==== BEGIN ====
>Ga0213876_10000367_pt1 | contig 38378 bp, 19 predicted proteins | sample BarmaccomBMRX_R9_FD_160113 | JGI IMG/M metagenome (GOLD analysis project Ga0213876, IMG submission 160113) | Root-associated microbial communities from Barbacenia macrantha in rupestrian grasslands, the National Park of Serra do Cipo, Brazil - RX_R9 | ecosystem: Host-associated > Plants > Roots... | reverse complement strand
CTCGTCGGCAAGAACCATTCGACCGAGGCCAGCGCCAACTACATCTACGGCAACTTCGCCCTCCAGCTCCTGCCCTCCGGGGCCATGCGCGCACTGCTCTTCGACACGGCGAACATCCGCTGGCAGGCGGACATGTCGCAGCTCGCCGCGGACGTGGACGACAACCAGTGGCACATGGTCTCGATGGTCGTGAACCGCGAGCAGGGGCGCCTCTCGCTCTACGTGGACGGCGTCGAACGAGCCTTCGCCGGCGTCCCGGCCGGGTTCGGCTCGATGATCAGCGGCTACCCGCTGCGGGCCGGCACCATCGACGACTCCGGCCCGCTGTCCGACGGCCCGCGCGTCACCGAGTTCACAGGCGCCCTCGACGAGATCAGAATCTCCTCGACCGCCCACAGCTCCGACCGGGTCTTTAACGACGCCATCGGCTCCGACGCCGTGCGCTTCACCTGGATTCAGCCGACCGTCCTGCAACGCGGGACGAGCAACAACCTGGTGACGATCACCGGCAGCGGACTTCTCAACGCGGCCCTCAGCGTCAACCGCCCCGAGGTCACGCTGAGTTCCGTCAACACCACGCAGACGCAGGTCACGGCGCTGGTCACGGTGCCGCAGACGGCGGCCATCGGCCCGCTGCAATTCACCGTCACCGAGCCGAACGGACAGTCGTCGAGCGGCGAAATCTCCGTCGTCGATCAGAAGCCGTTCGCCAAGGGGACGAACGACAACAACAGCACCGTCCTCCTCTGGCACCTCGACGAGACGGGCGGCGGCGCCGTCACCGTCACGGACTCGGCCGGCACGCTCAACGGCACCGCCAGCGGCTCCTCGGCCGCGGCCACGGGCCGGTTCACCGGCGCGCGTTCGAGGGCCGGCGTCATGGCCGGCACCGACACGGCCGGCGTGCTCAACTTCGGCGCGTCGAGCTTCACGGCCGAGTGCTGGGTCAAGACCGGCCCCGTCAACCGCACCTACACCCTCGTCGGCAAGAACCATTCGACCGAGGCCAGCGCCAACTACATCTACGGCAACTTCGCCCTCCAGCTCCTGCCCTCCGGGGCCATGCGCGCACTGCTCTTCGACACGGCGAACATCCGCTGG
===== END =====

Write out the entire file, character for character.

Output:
>Ga0213876_10000367_pt1 | contig 38378 bp, 19 predicted proteins | sample BarmaccomBMRX_R9_FD_160113 | JGI IMG/M metagenome (GOLD analysis project Ga0213876, IMG submission 160113) | Root-associated microbial communities from Barbacenia macrantha in rupestrian grasslands, the National Park of Serra do Cipo, Brazil - RX_R9 | ecosystem: Host-associated > Plants > Roots... | reverse complement strand
CTCGTCGGCAAGAACCATTCGACCGAGGCCAGCGCCAACTACATCTACGGCAACTTCGCCCTCCAGCTCCTGCCCTCCGGGGCCATGCGCGCACTGCTCTTCGACACGGCGAACATCCGCTGGCAGGCGGACATGTCGCAGCTCGCCGCGGACGTGGACGACAACCAGTGGCACATGGTCTCGATGGTCGTGAACCGCGAGCAGGGGCGCCTCTCGCTCTACGTGGACGGCGTCGAACGAGCCTTCGCCGGCGTCCCGGCCGGGTTCGGCTCGATGATCAGCGGCTACCCGCTGCGGGCCGGCACCATCGACGACTCCGGCCCGCTGTCCGACGGCCCGCGCGTCACCGAGTTCACAGGCGCCCTCGACGAGATCAGAATCTCCTCGACCGCCCACAGCTCCGACCGGGTCTTTAACGACGCCATCGGCTCCGACGCCGTGCGCTTCACCTGGATTCAGCCGACCGTCCTGCAACGCGGGACGAGCAACAACCTGGTGACGATCACCGGCAGCGGACTTCTCAACGCGGCCCTCAGCGTCAACCGCCCCGAGGTCACGCTGAGTTCCGTCAACACCACGCAGACGCAGGTCACGGCGCTGGTCACGGTGCCGCAGACGGCGGCCATCGGCCCGCTGCAATTCACCGTCACCGAGCCGAACGGACAGTCGTCGAGCGGCGAAATCTCCGTCGTCGATCAGAAGCCGTTCGCCAAGGGGACGAACGACAACAACAGCACCGTCCTCCTCTGGCACCTCGACGAGACGGGCGGCGGCGCCGTCACCGTCACGGACTCGGCCGGCACGCTCAACGGCACCGCCAGCGGCTCCTCGGCCGCGGCCACGGGCCGGTTCACCGGCGCGCGTTCGAGGGCCGGCGTCATGGCCGGCACCGACACGGCCGGCGTGCTCAACTTCGGCGCGTCGAGCTTCACGGCCGAGTGCTGGGTCAAGACCGGCCCCGTCAACCGCACCTACACCCTCGTCGGCAAGAACCATTCGACCGAGGCCAGCGCCAACTACATCTACGGCAACTTCGCCCTCCAGCTCCTGCCCTCCGGGGCCATGCGCGCACTGCTCTTCGACACGGCGAACATCCGCTGG